Learning & Teaching ModesI have ‘taught’ FOL and other Leadership courses for many years and I have gone through a persoanl learning process as I have worked with many groups in Adelaide, Singapore and Hong Kong as well as in Executive Education and in many companies, not-for-profit organisations and government departments. I realised a long time ago that leadership cannot be taught – at least not in the traditional way that we think about teaching. There are two distinctly different types of learning: one is informational – about stuff that you need to know – and the other is transformational – about your thinking and your sense-making. For me leadership requires a bit of both but transformational learning is the key. So, if leadership cannot be taught why have a core course called ‘Fundamentals of Leadership’ in the MBA? The answer is: Leadership can be learned and all of us are learning on a daily basis as we interact with people at all levels in and beyond our organisations. We see and experience what works and we see and experience what doesn’t work in many different human interactions. My aim in FOL is to help you to learn by crafting a course which enables you to surface and challenge your thinking and your approach to leadership. I want you to ponder and reflect on leadership generally and your own experience in particular. I want you to have many conversations about leadership and hear and tell many stories – with your FOL colleagues, people at work, family and friends: people you meet formally and people you meet informally. I want you to read widely and critically about leadership and think about its application to your own context. Most importantly I want you to intentionally and mindfully make some decisions about your own approach to leadership and present your thinking through a series of assignments. My purpose in this course is your learning. You will learn what you are ready and able to learn at this time. Students report though that learning continues well after the course finishes. For some the course is challenging – both the style of teaching and the workload. My request is that you ‘hang in there’ – much of what we do becomes clear over time: there is learning from the heart as well as in the head and this sometimes takes time to work through.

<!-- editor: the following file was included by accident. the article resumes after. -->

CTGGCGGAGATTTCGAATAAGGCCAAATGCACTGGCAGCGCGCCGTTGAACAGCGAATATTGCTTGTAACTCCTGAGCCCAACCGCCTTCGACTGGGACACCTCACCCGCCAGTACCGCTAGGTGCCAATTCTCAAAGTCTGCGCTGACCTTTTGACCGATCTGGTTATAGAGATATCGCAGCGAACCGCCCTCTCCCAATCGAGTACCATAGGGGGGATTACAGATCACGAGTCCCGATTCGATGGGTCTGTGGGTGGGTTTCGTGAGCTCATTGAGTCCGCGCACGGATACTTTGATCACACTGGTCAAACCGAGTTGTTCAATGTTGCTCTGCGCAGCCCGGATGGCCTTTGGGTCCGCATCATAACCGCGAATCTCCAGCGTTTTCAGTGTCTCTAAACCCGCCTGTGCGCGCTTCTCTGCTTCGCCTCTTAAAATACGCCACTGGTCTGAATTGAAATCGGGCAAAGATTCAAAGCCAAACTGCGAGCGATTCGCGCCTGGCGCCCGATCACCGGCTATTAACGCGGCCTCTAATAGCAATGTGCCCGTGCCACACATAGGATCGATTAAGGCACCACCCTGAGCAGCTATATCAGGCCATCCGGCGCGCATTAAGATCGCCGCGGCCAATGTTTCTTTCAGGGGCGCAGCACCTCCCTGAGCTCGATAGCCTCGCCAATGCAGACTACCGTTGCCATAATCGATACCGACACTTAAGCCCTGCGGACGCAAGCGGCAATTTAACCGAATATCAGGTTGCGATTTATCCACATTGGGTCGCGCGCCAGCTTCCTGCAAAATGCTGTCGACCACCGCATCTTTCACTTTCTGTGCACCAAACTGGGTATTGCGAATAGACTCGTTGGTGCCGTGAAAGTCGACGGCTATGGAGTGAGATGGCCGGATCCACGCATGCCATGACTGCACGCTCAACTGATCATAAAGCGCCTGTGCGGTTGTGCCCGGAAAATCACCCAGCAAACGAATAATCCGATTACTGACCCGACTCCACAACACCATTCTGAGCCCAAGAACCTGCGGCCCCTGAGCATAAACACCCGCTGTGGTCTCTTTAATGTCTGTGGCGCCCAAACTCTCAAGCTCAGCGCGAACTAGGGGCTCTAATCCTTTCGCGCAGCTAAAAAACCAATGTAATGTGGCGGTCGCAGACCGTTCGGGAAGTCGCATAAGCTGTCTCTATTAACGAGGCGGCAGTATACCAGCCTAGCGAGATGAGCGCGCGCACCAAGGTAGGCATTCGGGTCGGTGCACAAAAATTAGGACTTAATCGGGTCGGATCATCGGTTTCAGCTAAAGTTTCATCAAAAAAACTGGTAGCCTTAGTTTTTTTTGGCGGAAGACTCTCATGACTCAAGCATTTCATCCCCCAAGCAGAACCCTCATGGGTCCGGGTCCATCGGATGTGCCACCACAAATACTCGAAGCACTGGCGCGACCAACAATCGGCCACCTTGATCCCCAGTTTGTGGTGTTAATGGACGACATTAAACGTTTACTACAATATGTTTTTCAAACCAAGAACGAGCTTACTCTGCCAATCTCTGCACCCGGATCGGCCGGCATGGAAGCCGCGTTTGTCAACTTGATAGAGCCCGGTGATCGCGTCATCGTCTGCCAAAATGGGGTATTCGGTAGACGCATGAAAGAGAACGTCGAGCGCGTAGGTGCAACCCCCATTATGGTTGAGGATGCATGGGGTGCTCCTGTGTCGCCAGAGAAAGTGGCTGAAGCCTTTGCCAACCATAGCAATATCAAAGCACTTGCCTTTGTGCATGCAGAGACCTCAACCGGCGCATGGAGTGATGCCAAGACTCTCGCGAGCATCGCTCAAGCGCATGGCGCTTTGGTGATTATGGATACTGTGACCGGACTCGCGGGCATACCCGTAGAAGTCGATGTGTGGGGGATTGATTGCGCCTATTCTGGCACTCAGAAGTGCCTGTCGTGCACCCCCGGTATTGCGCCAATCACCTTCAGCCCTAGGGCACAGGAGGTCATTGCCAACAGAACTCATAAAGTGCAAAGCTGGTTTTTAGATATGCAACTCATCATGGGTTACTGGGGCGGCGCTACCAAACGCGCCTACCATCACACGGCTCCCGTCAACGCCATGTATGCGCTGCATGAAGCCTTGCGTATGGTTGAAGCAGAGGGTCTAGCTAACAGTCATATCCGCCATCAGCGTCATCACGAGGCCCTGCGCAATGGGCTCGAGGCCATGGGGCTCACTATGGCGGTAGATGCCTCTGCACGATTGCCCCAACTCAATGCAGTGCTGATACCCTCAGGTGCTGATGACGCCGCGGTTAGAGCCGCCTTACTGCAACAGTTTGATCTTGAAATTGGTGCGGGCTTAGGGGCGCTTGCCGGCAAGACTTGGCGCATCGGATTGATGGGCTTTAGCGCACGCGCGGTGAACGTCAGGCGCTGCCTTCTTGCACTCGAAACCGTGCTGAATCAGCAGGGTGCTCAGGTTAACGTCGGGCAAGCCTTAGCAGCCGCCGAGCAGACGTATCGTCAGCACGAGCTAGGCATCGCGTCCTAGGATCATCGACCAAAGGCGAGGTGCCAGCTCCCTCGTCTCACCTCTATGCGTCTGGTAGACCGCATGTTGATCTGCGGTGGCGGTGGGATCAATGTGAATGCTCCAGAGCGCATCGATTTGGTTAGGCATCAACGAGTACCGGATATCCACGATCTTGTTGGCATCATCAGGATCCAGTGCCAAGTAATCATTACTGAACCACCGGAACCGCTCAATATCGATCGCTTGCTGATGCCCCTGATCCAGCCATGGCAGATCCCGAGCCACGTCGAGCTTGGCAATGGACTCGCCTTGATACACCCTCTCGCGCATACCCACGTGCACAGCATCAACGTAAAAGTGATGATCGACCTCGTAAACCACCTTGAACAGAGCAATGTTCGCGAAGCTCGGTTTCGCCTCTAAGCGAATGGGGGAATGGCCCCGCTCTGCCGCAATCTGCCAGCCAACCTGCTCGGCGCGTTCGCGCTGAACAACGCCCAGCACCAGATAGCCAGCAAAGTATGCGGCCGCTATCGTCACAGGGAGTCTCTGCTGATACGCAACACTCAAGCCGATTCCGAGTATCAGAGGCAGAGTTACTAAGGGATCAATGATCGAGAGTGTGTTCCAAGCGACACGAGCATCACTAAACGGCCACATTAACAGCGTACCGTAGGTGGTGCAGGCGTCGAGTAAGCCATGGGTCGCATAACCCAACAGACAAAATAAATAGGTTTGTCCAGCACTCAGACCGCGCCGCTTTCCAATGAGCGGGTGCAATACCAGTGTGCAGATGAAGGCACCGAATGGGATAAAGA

The information below is provided as a guide to assist students in engaging appropriately with the course requirements.The information below is provided as a guide to assist students in engaging appropriately with the course requirements.
This is a standard ‘3 Unit’ MBA course which requires about 156 hours of student effort. These 156 hours includes the time spent in class, working in your groups and undertaking assessment as well as reading and assignment preparation. You could well find yourself engaged in thinking and practicing what you are learning for many more hours.
Learning Activities SummaryFundamenatals of Leadership classes are framed as three Intensives or Modules.
Module / Intensive 1.
In this module we will explore the theory behind the practice of Adaptive Leadership. In particular we will look at the nature of management and leadership work and the different approaches of using Authority and Leadership skills. We will consider the contexts in which we work and explore a model which helps us to make sense of social systems. As well as looking at how we respond to the complex adaptive systems around us we will consider ourselves as a complex adaptive system and begin to tease out how our individual observations and interpretations impact our actions.
Chapters 1 – 3 of Heifetz, R.A and Linsky, M., 2002 Leadership on the Line: Staying Alive through the Dangers of Leading Boston: Harvard Business School Press
Chapter 1 Robert Kegan and Lisa Lahey, 2009, Immunity to Change, How to overcome it and Unlock the potential in Yourself and your Organization, (Harvard Business Review Press)
Heifetz, R.A., 1994, Chapter 3: “The roots of authority” in Leadership without easy answers, Harvard Business School Press pp 49 – 66